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Travels with Mikael

Mikael Jansson is a long-time club member who loves bikes and loves to travel. Most recently, in November, he biked nearly 1,500 km solo along the west coast of India. In this blog entry, he shares his perspectives around the human interactions that make each trip unique and delightful.


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Driving is too fast. Walking is too slow.


I love travelling on my bike, and I have fond memories from all my bike tours. When I think back on them, I treasure the interactions I have–both with the people I’m riding with and those I meet. Even the trip that included a Superman dive over the bars when I slid on the front of my helmet for a few metres is memorable–mostly for the wonderful interactions I had with all who looked after me until I left the hospital a few hours later.


There are some distinct advantages to travelling by bike, beyond the great feeling I get from moving my body. First and foremost for me is the contact with people in the places I visit. Many times, people have approached me just to chat…even when we don’t have a shared language. I am usually happy and smiling on my bike, and that probably helps. But I think there is more to it than that. Perhaps social distances shrink when I am on a bike? Of course, there are obvious conversation starters with a bike rider…"Where are you riding to?" "Where did you start from this morning?" Or perhaps it is just so obvious that I am a foreign visitor! More likely, others see an old man and assume, correctly, that I need guidance and help. These brief glimpses I get into people’s lives are treasures, even when the interactions are very basic and we lack a shared language.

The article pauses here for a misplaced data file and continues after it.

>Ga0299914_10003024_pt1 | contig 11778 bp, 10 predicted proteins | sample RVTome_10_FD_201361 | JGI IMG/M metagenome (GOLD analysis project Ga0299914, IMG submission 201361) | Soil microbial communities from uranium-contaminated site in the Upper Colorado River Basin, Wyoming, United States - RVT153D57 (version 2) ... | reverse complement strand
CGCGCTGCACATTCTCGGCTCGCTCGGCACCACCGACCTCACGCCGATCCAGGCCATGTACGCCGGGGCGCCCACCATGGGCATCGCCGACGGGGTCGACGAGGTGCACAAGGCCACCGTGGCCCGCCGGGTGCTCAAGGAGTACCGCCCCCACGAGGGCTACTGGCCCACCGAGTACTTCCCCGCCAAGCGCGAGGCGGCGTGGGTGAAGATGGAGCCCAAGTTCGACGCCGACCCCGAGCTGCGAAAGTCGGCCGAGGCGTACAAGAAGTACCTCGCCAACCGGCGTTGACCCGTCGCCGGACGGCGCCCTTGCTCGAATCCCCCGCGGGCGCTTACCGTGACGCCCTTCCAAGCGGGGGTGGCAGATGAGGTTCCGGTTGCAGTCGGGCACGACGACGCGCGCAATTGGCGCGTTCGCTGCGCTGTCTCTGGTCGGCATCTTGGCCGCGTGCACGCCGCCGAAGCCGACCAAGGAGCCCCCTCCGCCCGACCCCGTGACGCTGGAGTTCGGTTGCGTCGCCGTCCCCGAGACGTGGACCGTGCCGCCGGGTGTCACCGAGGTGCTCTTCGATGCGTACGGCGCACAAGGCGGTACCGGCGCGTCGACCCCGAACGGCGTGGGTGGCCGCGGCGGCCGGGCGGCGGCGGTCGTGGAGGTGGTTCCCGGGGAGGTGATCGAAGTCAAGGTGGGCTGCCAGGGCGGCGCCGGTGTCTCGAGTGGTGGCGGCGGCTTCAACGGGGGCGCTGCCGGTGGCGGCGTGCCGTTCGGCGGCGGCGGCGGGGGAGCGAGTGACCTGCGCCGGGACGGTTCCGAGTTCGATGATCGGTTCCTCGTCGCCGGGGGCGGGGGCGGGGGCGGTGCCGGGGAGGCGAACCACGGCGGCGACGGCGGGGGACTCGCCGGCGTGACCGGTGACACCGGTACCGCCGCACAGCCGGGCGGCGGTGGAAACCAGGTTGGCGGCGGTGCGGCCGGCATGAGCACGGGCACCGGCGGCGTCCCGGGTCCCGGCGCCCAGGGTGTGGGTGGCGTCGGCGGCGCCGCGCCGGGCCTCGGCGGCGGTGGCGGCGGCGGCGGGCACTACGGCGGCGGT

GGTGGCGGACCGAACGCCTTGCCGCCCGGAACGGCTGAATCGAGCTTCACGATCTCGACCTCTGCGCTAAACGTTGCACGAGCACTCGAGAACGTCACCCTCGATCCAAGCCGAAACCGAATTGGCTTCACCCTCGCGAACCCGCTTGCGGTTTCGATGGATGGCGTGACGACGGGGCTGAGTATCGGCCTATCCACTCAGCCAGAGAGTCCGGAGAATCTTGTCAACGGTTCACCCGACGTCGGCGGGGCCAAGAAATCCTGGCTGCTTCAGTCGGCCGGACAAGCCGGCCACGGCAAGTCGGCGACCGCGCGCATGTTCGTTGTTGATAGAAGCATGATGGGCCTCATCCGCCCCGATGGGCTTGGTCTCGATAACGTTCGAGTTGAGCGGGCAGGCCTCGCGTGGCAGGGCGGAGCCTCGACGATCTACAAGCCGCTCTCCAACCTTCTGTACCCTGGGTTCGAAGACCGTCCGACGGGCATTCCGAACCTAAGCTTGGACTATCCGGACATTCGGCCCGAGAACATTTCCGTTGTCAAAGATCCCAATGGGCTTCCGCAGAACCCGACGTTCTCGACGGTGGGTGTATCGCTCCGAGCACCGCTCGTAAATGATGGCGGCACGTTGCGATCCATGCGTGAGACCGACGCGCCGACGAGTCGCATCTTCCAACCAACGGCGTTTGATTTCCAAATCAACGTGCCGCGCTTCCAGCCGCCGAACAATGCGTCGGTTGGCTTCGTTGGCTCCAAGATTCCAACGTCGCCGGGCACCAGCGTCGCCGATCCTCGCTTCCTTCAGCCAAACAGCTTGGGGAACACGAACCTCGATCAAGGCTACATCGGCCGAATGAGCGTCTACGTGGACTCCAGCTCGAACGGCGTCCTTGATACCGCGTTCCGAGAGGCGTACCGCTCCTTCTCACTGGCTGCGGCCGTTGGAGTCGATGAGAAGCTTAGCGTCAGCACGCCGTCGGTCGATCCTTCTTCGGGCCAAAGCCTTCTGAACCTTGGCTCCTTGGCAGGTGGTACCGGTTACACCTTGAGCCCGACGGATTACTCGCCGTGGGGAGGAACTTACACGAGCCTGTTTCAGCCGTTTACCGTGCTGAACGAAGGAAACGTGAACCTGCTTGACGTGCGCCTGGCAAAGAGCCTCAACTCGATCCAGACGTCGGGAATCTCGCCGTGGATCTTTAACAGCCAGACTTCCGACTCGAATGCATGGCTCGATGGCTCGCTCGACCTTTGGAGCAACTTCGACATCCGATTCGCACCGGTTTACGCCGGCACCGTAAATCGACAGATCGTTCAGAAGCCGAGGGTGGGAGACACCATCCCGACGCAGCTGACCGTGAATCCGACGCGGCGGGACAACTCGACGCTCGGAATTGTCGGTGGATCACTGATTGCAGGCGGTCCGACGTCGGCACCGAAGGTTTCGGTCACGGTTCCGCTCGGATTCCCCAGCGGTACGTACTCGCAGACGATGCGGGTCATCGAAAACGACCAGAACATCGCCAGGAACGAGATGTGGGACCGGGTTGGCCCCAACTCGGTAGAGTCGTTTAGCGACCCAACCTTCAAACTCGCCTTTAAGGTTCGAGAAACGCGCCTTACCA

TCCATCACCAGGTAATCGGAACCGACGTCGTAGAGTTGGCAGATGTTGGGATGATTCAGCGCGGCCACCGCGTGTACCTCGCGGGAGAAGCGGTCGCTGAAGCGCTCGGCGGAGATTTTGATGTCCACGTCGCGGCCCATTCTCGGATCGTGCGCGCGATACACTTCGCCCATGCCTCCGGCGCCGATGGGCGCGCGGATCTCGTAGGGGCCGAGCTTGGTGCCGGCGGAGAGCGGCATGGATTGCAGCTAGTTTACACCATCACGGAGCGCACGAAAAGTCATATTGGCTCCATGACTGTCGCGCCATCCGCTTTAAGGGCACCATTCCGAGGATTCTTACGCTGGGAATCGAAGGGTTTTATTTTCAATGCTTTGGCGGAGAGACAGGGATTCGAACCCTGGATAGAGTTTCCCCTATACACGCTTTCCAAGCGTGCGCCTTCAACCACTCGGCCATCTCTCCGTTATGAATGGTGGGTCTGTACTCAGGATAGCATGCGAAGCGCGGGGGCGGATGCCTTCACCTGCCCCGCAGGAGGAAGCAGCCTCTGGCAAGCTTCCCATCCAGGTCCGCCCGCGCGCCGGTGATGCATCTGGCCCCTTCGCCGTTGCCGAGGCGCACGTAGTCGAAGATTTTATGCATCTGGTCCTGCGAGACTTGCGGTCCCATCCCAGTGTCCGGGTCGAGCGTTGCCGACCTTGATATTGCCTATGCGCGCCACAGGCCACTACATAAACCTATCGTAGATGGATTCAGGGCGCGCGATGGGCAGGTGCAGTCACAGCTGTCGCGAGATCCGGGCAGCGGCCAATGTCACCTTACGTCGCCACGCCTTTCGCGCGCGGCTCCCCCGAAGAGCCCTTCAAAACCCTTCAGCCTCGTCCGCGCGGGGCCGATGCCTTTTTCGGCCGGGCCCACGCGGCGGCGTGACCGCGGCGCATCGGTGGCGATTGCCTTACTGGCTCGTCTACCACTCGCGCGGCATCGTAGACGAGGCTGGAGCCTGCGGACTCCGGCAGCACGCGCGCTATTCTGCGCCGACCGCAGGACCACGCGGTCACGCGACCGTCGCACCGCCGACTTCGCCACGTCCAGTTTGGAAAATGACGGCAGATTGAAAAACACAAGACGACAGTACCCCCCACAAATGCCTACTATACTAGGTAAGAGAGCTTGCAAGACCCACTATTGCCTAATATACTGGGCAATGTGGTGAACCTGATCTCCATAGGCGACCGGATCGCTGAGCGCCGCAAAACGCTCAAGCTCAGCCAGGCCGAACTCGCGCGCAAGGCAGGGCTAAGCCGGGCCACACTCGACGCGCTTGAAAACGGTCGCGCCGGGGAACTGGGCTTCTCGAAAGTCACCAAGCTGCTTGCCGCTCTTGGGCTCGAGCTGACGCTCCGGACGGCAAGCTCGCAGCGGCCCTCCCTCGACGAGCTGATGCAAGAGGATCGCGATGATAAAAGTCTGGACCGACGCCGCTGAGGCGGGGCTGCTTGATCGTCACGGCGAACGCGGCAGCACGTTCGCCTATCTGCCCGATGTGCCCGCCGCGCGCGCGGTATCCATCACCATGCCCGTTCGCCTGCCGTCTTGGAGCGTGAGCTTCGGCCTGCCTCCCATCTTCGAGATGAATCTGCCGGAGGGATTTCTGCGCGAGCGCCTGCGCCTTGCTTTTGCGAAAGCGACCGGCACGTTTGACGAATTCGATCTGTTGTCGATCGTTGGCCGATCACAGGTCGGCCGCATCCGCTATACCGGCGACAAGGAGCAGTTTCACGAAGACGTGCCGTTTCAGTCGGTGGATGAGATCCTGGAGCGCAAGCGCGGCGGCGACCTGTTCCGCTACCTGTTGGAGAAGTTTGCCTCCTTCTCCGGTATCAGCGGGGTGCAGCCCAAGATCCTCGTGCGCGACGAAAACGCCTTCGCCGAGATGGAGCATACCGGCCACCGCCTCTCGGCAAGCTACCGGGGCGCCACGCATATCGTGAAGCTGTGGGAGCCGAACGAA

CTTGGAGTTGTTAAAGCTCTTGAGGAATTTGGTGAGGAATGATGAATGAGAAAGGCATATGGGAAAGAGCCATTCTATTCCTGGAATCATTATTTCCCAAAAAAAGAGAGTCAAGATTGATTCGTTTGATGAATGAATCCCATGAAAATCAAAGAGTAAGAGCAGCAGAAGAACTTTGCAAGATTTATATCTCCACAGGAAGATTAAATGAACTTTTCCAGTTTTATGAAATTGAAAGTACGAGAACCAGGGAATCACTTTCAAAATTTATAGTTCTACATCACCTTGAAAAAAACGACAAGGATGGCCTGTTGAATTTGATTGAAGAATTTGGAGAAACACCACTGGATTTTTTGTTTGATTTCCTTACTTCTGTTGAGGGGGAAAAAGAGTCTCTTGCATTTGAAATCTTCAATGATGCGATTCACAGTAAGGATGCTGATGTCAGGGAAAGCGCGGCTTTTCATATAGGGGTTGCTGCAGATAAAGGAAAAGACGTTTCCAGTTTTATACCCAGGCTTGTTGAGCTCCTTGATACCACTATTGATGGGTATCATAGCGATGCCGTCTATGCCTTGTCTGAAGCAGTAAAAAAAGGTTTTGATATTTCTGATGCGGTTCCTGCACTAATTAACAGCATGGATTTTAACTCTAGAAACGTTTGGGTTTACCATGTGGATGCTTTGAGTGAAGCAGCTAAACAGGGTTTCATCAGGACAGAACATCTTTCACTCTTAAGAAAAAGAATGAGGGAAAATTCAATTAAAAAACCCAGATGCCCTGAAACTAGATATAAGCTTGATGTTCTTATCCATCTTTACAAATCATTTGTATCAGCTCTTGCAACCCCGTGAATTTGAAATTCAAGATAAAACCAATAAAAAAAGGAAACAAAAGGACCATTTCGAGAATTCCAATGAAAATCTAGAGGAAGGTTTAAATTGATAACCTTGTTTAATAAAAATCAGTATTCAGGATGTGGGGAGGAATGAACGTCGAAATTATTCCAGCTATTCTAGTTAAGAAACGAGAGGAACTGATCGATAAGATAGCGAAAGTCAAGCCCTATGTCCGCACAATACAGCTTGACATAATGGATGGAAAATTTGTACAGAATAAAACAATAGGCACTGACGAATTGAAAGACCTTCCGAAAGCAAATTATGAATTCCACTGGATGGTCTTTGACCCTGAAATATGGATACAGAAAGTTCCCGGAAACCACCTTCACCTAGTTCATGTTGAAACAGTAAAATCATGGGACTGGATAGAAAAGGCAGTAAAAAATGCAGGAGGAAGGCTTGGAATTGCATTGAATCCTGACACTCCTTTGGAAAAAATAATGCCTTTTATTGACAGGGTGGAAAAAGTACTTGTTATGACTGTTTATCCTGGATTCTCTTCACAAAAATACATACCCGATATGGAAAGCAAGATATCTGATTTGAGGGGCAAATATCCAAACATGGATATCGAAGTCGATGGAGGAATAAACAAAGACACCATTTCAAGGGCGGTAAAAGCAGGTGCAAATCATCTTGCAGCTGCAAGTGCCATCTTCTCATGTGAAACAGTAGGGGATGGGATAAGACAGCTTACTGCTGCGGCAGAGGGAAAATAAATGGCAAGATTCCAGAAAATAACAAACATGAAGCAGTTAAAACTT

The trips I have taken without my bike are very different. When I had a car, we drive hundreds of kilometres every day and see a lot less–of a lot more. Tours using public transit were different again. Even though I had the chance to meet a few people with different histories and stories on buses and trains, the experience outside was different. I felt as if I had many fewer options–for lodging, in particular–when I couldn’t easily roll another few kilometres down the way to check out another hotel.


Often, getting on and off transportation was stressful, as was the need for accommodating schedules…or lack thereof. For some reason, my interactions with others at transportation hubs tend to be qualitatively different. I assume that is primarily because I am a little stressed, but I think others at these hubs also have different expectations when interacting with me. Some people are rushing to get on the bus or rushing to meet their loved one, other people are working and hope that I will provide income for them.


Bike touring is easy. Just as the hardest part of the Tripleshot ride is getting out of bed, the hardest part of the bike tour is buying a ticket.



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